Imagine a million-car pileup on the highway. Nobody moves. That's the housing foreclosure breakdown: houses stalled, waiting on the housing market highway.
The cause of the pileup, like the cause of most pileups, is volume. Too many mortgages have broken down. A decade ago, a small stream of cars stalled on the highway. Borrowers couldn't pay, went into delinquency, and lenders foreclosed, processing the act with the requisite hand-signed forms, all legally done (we hope). The influx of toxic mortgages, with almost impossible terms, that came due added to the congestion. Then unemployment soared, and the stream became a flood. Too many houses broke down on this highway too fast for lenders to follow the legally prescribed process.
Today attorneys general (and soon courts) across the nation have cried "foul," and our largest lenders have suspended tens of thousands of foreclosures. The problem is the process. Lenders did not follow the rules they had established in a calmer, less electronic decade -- before mortgages were sold, bundled, and resold, often without the necessary paperwork. However, the root of the problem does not lie with nefarious lenders swindling homeowners out of their houses. Fact is, the homeowners were not paying their mortgages. Their houses had legitimately (though regrettably) entered the foreclosure breakdown lane.
In all the investigations into the pileup, we are obscuring the harsh reality of millions of homeowners unable to pay their mortgages So the houses back up, in limbo. Banks can't sell them, recoup their losses, and put the inventory back on the market. Furthermore, until lenders come up with legal, yet efficient, ways of handling foreclosures, houses that should be entering foreclosure are similarly stalled.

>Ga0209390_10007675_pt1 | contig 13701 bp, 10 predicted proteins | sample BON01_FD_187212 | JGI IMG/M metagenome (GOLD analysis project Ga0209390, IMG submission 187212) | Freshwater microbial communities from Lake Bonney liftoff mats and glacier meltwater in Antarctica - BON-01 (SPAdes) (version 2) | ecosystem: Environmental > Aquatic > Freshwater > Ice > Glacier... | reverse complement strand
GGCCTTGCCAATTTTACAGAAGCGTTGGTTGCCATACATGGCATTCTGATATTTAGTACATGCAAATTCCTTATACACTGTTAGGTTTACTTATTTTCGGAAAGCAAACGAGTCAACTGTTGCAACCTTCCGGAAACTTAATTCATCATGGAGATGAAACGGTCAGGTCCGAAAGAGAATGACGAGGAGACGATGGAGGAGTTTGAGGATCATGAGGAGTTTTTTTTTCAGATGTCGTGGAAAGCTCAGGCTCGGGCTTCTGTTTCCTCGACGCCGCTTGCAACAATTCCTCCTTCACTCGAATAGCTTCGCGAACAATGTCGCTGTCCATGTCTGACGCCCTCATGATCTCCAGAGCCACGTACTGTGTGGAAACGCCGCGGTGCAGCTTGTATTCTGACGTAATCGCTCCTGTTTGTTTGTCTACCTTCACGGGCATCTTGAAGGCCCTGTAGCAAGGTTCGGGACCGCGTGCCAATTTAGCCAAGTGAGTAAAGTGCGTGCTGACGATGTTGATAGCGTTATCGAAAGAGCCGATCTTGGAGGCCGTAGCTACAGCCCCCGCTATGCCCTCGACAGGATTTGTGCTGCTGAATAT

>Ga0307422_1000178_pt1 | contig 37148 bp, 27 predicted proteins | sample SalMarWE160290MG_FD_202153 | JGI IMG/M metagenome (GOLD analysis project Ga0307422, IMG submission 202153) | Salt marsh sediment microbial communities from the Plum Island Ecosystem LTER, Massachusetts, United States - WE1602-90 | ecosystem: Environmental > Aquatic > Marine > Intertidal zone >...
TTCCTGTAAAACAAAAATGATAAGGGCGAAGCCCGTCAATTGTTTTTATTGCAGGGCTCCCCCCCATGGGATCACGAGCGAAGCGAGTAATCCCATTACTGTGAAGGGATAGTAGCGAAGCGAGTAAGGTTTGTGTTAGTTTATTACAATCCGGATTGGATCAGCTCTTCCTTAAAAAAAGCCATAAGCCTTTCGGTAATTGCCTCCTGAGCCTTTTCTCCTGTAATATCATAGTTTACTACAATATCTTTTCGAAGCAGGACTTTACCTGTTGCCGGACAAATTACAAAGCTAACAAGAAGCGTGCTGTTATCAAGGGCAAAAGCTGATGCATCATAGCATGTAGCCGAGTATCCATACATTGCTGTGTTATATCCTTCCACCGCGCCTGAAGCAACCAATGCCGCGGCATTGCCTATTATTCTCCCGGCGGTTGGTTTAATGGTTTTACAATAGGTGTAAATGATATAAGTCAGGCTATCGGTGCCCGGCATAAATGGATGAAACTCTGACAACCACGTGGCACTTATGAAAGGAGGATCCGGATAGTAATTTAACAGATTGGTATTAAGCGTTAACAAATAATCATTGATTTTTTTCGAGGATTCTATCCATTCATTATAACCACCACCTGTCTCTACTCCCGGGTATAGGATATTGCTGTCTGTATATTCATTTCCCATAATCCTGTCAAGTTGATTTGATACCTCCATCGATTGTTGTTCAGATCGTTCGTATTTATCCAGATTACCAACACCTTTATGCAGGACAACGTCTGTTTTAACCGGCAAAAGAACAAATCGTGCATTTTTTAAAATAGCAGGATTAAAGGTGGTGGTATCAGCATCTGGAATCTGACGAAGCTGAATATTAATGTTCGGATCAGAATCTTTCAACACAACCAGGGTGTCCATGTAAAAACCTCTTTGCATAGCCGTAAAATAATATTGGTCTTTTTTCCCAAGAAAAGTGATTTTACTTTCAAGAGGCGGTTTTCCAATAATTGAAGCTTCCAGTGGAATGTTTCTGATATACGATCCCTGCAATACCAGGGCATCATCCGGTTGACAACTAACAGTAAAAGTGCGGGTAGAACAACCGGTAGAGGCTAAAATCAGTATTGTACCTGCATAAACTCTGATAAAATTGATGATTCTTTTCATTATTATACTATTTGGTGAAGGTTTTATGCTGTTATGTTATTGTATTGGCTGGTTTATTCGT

It is tempting to look on the procedural moratorium as a reprieve for desperate homeowners, giving them more time in their homes.
But a sustained pileup, with more and more houses blocking this highway, undermines any housing recovery. Beyond that, the pileup threatens the entire economy, putting us in danger of the dreaded double dip recession.
Today, thirty percent of home sales involve foreclosed properties. With low interest rates, there is a market for these properties. Keeping them off the market hurts would-be homebuyers.
It is time to reconsider bankruptcy reform. Servicers and investors have failed (and, notwithstanding yeoman efforts, so has government) to address the tsunami of foreclosures. Distressed homeowners have generally defaulted not just on their mortgages but on car loans and credit cards.
Lawmakers (and regulators) could identify appropriate debt-to-income ratios and order the outstanding debts to give a priority to first- lien home mortgages. Investors (and servicers) would thus be motivated to reconsider payment terms (including reduction of principle) that would enable many owners to stay in their homes and avoid the bungled, tangled mess of foreclosure. Safe harbors could be established to create wholesale templates for servicers to restructure mortgage terms. By now, it is clear that modifying loans one at a time is putting a finger in the proverbial dike.
Ultimately, however, many of the owners, quite simply, need jobs. Without them, they are desperate. They may need subsidies just to live. A foreclosure reprieve may buy owners a few more months to stay in their houses, but in the long run, the pileup dampens the prospect for a robust economic recovery that will translate into jobs.